UK inflation figures were just released, showing a 0.1% decline in consumer prices year-on-year, keeping the UK officially in deflation territory.
In September, CPI fell by 0.1% too, and analysts were expecting the same for October. That figure put the UK back in technical deflation for the first time since May.
Since early this year, British inflation has been bumping along near zero, falling from as high as 1.9% in June 2014. A huge part of that is down to the tremendous collapse in oil prices, which have driven the overall index to extremely low growth levels.
So “core” consumer prices aren’t as weak as the headline index. Core CPI strips out items like food and fuel, which are more volatile than most prices. In October, it rose by 1.1%.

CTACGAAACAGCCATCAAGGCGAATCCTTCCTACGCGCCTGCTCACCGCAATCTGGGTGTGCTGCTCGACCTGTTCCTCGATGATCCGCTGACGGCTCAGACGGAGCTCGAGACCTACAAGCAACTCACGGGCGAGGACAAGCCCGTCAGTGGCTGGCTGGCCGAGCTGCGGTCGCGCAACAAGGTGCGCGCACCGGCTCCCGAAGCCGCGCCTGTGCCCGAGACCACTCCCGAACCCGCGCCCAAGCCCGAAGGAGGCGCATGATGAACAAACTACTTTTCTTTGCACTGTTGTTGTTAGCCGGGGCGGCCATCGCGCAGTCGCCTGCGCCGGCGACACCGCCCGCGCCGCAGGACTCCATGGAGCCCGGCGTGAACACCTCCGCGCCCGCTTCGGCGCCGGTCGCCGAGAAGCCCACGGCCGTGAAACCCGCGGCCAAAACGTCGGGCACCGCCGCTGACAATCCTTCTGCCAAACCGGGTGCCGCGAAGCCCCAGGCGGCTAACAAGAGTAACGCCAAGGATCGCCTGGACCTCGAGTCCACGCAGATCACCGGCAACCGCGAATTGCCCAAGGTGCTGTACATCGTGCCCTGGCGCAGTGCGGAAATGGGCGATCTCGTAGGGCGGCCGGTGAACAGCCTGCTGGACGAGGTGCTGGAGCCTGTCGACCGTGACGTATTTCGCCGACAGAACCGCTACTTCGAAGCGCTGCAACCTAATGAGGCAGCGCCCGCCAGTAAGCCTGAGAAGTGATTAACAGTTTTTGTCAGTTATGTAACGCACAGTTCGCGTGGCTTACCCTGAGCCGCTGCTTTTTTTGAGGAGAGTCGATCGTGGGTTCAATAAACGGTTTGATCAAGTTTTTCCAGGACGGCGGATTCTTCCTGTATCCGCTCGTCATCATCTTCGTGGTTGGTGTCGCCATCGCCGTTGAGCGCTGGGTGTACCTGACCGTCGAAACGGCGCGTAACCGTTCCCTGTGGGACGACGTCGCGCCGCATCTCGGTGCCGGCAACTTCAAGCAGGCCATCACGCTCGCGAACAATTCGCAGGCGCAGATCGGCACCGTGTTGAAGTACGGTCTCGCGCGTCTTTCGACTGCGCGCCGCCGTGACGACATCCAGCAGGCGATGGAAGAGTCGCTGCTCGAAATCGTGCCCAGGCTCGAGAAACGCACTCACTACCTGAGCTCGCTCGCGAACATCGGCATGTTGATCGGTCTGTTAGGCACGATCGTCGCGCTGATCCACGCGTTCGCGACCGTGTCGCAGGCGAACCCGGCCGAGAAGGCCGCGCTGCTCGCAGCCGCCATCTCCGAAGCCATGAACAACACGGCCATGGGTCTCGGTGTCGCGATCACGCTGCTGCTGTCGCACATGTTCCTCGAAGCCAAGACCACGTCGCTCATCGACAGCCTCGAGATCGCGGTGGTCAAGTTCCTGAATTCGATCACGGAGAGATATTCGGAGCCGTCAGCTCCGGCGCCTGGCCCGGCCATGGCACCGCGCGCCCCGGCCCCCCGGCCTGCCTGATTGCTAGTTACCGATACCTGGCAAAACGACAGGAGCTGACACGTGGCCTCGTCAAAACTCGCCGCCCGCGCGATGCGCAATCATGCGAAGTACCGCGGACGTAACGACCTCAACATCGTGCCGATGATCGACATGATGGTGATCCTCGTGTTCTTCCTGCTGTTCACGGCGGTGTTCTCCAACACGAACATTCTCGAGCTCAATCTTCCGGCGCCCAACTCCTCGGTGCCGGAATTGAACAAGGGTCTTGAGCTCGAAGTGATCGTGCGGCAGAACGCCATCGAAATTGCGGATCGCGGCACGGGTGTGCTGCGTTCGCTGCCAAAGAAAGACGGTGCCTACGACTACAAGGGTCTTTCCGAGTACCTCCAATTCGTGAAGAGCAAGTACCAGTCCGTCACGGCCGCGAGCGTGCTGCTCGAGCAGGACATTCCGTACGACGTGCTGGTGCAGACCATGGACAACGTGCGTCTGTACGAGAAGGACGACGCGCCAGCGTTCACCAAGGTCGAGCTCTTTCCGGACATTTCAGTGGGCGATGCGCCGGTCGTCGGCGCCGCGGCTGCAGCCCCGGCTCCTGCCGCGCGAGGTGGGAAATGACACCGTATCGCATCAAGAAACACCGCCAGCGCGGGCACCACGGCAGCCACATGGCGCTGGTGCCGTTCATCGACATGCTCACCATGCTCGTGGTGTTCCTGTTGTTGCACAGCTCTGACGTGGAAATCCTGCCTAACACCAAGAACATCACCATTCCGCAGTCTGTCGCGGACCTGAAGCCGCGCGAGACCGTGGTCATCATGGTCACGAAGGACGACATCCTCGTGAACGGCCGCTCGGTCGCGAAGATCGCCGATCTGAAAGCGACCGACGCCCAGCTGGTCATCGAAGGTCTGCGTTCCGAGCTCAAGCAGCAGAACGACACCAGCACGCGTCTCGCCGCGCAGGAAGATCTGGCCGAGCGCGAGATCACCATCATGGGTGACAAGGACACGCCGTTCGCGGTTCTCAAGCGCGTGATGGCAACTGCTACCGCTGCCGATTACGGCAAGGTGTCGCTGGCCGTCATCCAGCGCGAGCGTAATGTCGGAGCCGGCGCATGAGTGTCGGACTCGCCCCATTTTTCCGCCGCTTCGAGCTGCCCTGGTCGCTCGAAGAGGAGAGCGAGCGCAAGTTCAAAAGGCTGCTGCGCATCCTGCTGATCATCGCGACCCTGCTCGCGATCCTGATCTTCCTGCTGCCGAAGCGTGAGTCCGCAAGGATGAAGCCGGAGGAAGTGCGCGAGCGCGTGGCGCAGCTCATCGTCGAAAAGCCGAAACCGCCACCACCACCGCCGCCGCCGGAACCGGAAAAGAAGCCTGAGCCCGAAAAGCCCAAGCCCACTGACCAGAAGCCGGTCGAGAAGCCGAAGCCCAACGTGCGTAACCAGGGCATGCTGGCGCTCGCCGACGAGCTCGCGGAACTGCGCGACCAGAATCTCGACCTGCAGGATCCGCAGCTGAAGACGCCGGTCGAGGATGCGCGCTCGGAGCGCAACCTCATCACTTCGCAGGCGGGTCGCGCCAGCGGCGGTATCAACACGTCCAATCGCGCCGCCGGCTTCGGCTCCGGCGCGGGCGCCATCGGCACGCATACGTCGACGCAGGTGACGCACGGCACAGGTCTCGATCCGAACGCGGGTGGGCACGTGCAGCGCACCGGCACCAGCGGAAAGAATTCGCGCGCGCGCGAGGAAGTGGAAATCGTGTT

Analysts had expected a rise of 1%, following the same increase in September. That’s well above the broad CPI measure, but far below the 2% targeted by the Bank of England.
How the BoE reacts to inflation is a major concern for investors, and there’s a huge division between analysts and the market. Based on the yield curve, markets expect the first hike in interest rates to come at the end of this year, or even later, while analysts are generally forecasting an increase during the first half of the year.
The effect of tumbling oil prices can only last a year unless the price keeps falling, at which point any rebound will start getting counted in the figures — at that point, the Bank might feel something needs to be done to keep inflation in check.
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